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12 Steps to Improve Your Financial Wellness

September 2023

Barbara O’Neill, Ph.D., CFP®, AFC®
Distinguished Professor and Extension Financial Management Specialist Emeritus
Rutgers Cooperative Extension

Financial wellness is the ability to manage day-to-day finances and stay on track to meet long term goals (e.g., a comfortable retirement). People who are financially well: 1. have money when needed, 2. live within their means, 3. save money regularly for emergencies and short-term goals, 4. invest for long-term goals, 5. have no debt or manageable debt, 6. have adequate insurance, and 7. have current estate planning documents.

Want to improve your financial wellness? Follow these twelve tips shared on a recent Rutgers Cooperative Extension Department of Family and Community Health Sciences (FCHS) webinar:

  1. Have Enough Money to Pay Expenses- Three ways to improve cash flow are increase income, reduce expenses, or do both. Ideally, no more than 15% to 20% of net pay should be spent on consumer debt payments and no more than 40% to 50% of net pay for housing and consumer debt payments combined.
  2. Set Aside Money for Emergencies- The recommended minimum emergency fund is three to six months of essential living expenses but any savings is better than none. Keep the first three months very liquid.
  3. Write Down Financial Goals- Written goals (PDF) provide an incentive to save and a "reality test" for vague dreams. Include a specific cost figure, a time deadline, and progress checkpoints along the way.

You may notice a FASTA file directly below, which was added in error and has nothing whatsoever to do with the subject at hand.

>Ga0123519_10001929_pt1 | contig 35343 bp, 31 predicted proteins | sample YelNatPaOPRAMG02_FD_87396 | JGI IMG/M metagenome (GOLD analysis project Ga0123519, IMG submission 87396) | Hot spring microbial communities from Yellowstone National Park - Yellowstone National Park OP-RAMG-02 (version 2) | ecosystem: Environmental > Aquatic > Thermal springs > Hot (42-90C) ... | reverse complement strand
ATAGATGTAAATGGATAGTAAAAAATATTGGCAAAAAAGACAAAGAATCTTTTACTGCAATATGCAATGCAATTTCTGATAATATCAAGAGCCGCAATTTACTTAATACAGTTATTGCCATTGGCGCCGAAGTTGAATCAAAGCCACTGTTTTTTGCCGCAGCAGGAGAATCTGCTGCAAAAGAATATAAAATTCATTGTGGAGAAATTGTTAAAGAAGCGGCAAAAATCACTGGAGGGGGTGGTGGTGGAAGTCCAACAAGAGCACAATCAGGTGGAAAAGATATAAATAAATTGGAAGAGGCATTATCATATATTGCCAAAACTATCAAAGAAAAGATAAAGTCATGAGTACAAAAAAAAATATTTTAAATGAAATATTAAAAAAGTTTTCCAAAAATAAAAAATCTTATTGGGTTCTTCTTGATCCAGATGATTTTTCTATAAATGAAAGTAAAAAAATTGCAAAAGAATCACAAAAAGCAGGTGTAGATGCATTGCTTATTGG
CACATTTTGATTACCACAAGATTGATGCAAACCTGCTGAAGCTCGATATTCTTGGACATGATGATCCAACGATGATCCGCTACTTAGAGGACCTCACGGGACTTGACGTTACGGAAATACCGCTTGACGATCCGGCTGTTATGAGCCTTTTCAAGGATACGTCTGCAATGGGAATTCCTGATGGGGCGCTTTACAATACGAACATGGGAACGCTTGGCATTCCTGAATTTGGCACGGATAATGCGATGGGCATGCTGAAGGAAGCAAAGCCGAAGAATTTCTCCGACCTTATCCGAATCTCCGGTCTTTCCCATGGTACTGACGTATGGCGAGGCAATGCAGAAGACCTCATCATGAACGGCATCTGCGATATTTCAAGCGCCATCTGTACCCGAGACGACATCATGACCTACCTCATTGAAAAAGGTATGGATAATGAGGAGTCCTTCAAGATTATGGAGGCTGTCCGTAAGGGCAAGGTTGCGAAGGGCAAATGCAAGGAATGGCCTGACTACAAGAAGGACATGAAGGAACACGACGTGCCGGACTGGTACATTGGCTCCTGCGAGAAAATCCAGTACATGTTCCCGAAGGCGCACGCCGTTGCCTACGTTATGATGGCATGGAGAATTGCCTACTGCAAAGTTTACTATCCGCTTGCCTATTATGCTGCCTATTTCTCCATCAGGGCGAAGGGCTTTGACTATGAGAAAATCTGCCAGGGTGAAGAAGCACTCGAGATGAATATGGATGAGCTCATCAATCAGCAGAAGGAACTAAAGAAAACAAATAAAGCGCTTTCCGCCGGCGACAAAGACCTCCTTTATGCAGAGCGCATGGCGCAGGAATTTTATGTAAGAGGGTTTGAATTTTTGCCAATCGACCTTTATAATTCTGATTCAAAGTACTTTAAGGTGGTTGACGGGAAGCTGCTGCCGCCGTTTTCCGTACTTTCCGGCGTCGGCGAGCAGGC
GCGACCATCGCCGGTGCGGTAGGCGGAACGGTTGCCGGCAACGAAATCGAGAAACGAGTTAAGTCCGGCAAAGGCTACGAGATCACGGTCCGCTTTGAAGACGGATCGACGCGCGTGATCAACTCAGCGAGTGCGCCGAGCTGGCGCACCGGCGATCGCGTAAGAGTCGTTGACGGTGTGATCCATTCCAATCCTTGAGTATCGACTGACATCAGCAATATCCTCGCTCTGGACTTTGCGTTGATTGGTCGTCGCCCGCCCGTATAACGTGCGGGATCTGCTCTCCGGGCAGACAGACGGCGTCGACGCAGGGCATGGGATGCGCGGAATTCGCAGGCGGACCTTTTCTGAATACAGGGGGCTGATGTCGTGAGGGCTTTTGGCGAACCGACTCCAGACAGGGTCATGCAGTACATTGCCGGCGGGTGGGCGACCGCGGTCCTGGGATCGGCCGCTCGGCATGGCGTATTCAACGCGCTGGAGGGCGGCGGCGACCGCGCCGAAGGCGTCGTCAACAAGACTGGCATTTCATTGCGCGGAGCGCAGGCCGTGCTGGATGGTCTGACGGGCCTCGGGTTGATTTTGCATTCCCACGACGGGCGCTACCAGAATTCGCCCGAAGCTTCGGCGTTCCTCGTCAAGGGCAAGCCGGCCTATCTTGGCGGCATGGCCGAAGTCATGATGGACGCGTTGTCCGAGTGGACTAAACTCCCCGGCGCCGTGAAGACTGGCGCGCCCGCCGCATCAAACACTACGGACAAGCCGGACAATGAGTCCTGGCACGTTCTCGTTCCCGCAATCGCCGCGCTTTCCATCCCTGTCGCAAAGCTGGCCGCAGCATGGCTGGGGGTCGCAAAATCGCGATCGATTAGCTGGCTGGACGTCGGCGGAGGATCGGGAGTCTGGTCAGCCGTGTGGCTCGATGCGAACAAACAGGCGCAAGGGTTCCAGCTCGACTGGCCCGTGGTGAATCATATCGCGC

4. Follow a Spending Plan- Also known as a budget, a spending plan (PDF) starts with tracking income and expenses for a month or two. Tweak the numbers until Income = Fixed Expenses (e.g., rent, loan payments) + Flexible Expenses (e.g., food, gas) + Occasional Expenses (e.g., tuition, insurance premiums).
  5. Know Your Federal Marginal Tax Bracket- Federal tax rates on the last dollar of someone's income currently range from 10% to 37%. Knowing where you stand can inform tax planning strategies.
  6. Calculate Your Net Worth- Net worth (assets minus debts) provides a "snapshot" of someone's finances on a particular day. Be sure to use current market value for savings, investments, and personal property.
  7. Save/Invest Regularly- Investing is essential to fund long-term goals. Ways to start include stock or mutual fund automatic investment plans, employer retirement plans, and checking to savings account transfers.
  8. Kick It Up A Notch- This means increasing your current saving/investing rate. The two best times to do this are when income increases and household expenses end or decrease (e.g., child care and a car loan).
  9. Open a Retirement Savings Account- Options include a Roth and/or traditional individual retirement account (IRA), an employer plan (401(k), 403(b), 457, and TSP), and a SEP if self-employed.
  10. Diversify Your Investments- This can be done by selecting more than one asset class (e.g., stocks, bonds, cash, real estate, etc.), different investments within each asset class (e.g., large and small company stocks), and investments that are already diversified (e.g., mutual funds and exchange-traded funds).
  11. Purchase Adequate Insurance- Covering large risks that can wipe people out financially is essential. Examples include liability, disability, large medical expenses, and destruction of a home or property.
  12. Comparison Shop and Negotiate- When major purchases are involved, it is smart to follow the "Rule of Three" and compare at least three vendors. Also shop seasonal sales. When negotiating a lower price for a product or service, start your request with What discounts are available?"

For additional information, review the FCHS department Financial Wellness webinar.